Tuesday, 16 June 2009

Ted's typewriter

was the office joke. Ted was my boss for the short time I worked in the Education Department Office. I liked Ted. He was irreverent. If we needed to see the Director-General he would pick up the 'phone and ask the great man's secretary, "Is God in?" We would then go upstairs and inform the DG about whatever he needed to be informed about. Ted did not ask the DG anything. He told the DG things. The relationship between them was surprisingly congenial.
But the typewriter was something else. It was so old that, by the time I met Ted, he had resorted to buying new ribbons and rewinding them onto the old spools simply because they did not make typewriter ribbon spools like that any more. He had welded part of the typewriter back together. The keys were worn and the type was getting smudgy because it was even more worn. Ted kept on bashing the keys regardless. He loved that typewriter.
Right around him everyone else shared the latest golf-ball jobs with interchangeable typefaces. Ted typed with two fingers. Most of them typed with more. Ted was faster.
When I arrived in the office as his research assistant he called me in for the first morning chat. I sat there feeling distinctly nervous. Was I up to this job? Then, before he even began to discuss work, he made a couple of 'phone calls demanding one of the golf-ball jobs. "I need one," he told the person in Stationery Supply, "Now. Immediately. Straight away. I know you have some there. I saw some yesterday when I was looking for some letterhead."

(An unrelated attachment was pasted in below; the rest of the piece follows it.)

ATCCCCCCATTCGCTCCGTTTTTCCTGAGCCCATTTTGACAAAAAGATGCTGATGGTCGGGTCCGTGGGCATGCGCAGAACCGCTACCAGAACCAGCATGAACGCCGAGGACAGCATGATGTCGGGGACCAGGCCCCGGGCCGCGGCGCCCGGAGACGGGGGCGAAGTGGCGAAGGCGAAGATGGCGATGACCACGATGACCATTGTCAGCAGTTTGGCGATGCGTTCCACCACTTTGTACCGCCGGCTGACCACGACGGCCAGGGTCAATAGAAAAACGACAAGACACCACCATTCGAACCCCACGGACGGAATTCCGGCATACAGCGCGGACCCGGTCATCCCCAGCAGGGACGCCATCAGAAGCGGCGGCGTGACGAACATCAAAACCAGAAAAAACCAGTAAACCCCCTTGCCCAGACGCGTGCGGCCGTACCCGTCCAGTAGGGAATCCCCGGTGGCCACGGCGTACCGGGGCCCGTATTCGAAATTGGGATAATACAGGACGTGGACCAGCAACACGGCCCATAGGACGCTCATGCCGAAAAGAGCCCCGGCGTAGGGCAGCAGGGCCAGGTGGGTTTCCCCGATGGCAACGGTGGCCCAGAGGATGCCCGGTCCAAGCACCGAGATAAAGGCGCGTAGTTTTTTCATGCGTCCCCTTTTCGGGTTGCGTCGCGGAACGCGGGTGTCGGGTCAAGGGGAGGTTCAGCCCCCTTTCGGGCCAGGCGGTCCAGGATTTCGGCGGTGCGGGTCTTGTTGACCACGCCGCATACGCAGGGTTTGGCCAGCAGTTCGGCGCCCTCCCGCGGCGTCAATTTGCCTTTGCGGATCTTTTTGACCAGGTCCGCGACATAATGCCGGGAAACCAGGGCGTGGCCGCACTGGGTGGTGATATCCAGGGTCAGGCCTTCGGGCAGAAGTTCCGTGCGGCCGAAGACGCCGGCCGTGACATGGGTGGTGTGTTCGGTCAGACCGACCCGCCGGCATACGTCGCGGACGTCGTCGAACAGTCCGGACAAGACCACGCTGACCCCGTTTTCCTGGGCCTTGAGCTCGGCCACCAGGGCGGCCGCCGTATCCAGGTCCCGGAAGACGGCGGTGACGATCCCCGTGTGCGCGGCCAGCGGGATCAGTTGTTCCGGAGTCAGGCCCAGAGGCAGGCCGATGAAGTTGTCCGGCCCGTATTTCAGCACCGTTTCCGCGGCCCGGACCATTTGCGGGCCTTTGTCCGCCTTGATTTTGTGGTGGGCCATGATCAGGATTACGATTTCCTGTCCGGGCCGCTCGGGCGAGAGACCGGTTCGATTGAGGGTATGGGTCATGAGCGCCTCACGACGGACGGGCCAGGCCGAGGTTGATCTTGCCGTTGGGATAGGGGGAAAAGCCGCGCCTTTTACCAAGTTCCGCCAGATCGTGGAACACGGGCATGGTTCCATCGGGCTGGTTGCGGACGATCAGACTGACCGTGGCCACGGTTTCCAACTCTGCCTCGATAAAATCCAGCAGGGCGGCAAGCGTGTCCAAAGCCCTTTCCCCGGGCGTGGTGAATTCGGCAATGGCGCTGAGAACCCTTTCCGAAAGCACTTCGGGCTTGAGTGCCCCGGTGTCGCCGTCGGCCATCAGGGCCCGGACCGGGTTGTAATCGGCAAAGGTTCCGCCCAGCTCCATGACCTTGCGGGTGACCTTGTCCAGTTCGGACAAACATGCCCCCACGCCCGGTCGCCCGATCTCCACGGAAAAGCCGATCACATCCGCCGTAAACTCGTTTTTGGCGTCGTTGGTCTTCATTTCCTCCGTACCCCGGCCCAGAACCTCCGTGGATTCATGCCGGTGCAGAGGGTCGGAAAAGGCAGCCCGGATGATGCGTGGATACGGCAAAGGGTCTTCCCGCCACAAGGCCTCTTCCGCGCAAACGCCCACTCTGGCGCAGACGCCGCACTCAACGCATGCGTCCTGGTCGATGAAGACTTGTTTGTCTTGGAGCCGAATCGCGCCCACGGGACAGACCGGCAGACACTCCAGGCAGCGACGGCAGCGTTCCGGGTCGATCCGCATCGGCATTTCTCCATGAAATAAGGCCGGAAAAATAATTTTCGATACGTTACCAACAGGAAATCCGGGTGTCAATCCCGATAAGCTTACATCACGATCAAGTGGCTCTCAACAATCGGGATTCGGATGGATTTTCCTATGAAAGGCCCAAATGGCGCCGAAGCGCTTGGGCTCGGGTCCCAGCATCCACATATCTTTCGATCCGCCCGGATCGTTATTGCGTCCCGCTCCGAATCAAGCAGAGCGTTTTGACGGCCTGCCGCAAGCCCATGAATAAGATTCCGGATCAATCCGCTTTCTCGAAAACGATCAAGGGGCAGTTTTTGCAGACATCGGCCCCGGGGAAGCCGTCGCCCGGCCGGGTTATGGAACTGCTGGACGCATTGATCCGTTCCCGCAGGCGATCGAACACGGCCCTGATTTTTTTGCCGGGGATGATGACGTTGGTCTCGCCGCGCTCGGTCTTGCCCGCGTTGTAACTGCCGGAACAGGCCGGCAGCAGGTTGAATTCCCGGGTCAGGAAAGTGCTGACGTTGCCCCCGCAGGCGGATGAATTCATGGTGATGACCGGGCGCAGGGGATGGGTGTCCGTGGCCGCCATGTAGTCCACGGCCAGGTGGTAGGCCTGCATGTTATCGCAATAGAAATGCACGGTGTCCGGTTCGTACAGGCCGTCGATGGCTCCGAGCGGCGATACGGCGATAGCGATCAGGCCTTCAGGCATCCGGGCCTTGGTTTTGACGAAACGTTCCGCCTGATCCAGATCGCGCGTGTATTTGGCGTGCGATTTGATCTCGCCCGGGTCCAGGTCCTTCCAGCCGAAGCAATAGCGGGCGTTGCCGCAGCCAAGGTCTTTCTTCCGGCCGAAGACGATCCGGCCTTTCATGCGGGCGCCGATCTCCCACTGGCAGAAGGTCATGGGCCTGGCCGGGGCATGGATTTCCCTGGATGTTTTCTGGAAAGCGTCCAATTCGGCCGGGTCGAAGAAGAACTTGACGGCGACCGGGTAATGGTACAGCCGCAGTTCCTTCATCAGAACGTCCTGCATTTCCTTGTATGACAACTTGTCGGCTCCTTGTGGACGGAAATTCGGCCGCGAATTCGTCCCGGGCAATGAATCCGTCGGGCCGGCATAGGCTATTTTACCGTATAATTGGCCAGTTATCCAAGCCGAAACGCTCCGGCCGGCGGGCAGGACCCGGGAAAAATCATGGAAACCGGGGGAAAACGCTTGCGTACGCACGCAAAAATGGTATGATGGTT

Was Ted going to give up his typewriter? I had heard about this typewriter. It was legendary. It was revered. Nobody else dared to touch it. I wondered whose typewriter I would share and whether I would have to come in early and leave late in order to use it.
Ted slammed the 'phone down in what I came to learn was his usual style and began telling me what he wanted me to do. He had typed up a long list. It was. to say the least, idiosyncratic. I thought I (half) understood.
"Don't bother me except for emergencies or unless we need to see God. What you do and how you do it is your responsibility," he told me. By this time I was wondering whether I was mad to have agreed to work for him. It looked as if the interview was over but he seemed to be waiting for something. Then there was a knock at the door and the man from Stationery Supply stood there staggering under the weight of a brand new typewriter,
"Where do you want it?"
"That desk." Ted told him waving an arm at the desk he had said would be mine. Then he turned to me and said, "Cat, I do not read paw prints."

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